I'm studying Artin's Algebra right now, and I'm stuck from the beginning on his proof of the Jordan Decomposition Theorem. It goes somewhat like this:
Theorem: Let $T$ be a linear operator on a finite-dimensional complex vector space $V$. There is a basis B of $V$ such that the matrix of $T$ with respect to B has Jordan form.
Proof. Induction on the dimension of $V$ allows us to assume that the theorem is true for the restriction of $T$ to any proper invariant subspace. So if $V$ is the direct sum of proper $T$-invariant subspaces, say $V_1 \bigoplus \space . . .\space \bigoplus V_r$, with $r > 1$, then the theorem is true for $T$.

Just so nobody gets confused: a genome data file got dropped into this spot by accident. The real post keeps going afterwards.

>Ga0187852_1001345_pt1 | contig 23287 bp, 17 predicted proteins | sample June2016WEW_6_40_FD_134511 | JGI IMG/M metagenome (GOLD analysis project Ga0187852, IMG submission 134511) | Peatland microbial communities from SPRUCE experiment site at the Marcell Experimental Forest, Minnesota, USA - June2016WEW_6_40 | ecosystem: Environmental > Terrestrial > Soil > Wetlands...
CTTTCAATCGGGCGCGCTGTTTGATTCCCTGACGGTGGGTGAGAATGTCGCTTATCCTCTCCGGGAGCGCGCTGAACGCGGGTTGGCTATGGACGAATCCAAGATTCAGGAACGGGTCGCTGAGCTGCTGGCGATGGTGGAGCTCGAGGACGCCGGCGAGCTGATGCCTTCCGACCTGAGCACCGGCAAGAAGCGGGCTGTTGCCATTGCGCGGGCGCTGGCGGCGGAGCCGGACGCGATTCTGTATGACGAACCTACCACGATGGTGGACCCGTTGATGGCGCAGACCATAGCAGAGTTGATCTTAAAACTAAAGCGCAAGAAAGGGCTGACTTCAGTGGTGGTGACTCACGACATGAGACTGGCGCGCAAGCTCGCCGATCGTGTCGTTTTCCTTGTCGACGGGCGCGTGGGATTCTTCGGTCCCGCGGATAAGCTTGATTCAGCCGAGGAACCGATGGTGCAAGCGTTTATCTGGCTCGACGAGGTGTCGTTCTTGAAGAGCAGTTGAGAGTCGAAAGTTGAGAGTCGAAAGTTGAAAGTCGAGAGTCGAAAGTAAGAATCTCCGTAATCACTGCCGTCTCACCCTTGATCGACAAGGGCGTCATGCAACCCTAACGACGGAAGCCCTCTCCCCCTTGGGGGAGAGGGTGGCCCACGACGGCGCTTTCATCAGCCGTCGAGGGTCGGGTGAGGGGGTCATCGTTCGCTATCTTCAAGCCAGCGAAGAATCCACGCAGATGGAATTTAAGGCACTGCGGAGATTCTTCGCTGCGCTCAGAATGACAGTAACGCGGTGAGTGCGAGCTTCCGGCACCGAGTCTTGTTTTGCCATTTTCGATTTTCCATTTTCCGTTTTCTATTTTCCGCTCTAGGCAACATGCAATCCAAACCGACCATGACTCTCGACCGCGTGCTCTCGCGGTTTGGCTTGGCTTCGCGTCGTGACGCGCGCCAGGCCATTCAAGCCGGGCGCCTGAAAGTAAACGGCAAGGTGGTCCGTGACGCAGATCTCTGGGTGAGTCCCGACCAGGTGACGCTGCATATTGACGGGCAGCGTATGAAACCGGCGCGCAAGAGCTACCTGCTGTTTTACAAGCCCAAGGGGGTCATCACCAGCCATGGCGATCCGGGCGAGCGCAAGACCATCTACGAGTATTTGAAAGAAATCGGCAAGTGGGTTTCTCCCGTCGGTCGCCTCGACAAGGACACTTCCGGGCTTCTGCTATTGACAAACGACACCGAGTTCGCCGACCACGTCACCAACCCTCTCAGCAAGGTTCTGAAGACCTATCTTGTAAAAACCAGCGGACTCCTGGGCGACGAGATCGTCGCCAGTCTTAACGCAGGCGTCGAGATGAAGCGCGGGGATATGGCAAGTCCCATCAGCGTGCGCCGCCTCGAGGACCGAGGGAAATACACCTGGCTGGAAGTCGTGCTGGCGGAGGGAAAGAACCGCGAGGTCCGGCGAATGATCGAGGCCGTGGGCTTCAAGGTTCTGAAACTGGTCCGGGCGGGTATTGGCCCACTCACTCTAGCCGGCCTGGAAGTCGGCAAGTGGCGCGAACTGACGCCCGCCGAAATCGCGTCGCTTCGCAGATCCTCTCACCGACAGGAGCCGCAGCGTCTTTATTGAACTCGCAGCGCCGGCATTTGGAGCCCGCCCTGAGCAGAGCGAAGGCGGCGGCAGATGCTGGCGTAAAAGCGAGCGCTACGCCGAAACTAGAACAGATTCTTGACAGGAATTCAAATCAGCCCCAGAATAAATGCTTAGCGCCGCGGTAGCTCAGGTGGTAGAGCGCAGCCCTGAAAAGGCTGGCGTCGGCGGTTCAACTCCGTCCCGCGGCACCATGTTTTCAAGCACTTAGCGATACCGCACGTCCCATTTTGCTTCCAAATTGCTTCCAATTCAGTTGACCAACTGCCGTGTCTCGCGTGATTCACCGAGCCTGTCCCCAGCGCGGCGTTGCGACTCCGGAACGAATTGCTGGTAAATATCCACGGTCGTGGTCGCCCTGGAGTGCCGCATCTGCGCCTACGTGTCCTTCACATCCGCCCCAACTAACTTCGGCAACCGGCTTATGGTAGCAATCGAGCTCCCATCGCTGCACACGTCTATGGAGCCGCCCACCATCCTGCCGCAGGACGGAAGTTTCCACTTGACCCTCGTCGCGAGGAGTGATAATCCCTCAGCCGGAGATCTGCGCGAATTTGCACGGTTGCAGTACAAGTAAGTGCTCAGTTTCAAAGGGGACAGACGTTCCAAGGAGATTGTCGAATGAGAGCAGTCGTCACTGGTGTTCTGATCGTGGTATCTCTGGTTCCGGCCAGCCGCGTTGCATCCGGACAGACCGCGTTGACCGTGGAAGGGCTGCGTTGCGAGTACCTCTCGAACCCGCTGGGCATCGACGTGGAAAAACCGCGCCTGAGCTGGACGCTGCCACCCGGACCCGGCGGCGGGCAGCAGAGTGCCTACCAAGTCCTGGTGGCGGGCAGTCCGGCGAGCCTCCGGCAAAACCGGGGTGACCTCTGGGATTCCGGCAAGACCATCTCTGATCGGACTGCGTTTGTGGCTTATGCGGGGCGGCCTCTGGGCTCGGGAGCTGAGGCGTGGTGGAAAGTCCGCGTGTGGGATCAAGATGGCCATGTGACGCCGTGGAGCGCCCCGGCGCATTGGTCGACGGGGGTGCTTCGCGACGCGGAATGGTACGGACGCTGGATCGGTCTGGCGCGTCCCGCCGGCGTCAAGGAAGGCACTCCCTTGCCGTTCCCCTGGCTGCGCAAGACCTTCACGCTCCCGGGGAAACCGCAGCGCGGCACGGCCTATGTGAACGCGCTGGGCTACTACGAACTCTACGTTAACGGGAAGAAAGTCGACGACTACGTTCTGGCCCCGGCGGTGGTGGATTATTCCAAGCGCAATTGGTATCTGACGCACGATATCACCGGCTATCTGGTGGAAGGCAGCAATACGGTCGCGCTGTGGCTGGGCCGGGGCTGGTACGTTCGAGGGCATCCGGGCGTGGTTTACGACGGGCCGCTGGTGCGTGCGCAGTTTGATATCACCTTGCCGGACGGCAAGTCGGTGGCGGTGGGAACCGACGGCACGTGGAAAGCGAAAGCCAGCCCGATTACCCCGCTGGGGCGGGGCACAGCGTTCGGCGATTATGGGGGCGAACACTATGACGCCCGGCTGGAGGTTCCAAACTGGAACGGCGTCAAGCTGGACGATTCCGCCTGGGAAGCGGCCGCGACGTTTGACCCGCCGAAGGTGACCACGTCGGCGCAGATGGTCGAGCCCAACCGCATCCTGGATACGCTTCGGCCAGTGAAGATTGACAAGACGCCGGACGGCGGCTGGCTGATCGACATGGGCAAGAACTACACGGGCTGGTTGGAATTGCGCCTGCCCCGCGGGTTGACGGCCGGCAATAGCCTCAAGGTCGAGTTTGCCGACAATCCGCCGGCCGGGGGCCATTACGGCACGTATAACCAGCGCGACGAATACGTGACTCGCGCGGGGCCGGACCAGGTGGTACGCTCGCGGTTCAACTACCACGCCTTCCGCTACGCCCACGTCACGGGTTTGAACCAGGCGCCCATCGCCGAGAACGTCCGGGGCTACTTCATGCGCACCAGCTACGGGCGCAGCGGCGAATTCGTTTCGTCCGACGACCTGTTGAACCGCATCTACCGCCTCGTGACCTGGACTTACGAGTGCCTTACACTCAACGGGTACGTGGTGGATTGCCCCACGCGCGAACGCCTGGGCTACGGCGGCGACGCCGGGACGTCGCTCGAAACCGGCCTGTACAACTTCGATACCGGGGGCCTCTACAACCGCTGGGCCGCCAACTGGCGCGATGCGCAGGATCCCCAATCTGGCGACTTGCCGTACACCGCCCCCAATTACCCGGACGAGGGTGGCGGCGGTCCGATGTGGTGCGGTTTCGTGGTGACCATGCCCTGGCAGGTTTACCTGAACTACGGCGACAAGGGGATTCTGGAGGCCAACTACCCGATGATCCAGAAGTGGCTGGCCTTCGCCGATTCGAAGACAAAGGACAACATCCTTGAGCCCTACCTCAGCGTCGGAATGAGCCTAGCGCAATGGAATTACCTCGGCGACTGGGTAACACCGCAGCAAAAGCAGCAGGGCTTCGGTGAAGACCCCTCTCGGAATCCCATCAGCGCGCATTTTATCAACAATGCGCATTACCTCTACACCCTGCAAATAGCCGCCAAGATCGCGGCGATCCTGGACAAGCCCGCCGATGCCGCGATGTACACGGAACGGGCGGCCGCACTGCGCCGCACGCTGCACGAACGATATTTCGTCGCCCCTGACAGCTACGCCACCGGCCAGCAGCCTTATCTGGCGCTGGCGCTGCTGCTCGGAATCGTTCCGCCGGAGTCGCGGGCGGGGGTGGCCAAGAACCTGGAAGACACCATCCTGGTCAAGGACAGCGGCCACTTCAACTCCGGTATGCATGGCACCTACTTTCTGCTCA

Artin then goes on to complete a (pretty long) proof of the theorem, but I can't even understand this first step; how does induction on the dimension of $V$ even allow us to assume anything? Can someone please clarify this for me? Thank you in advance!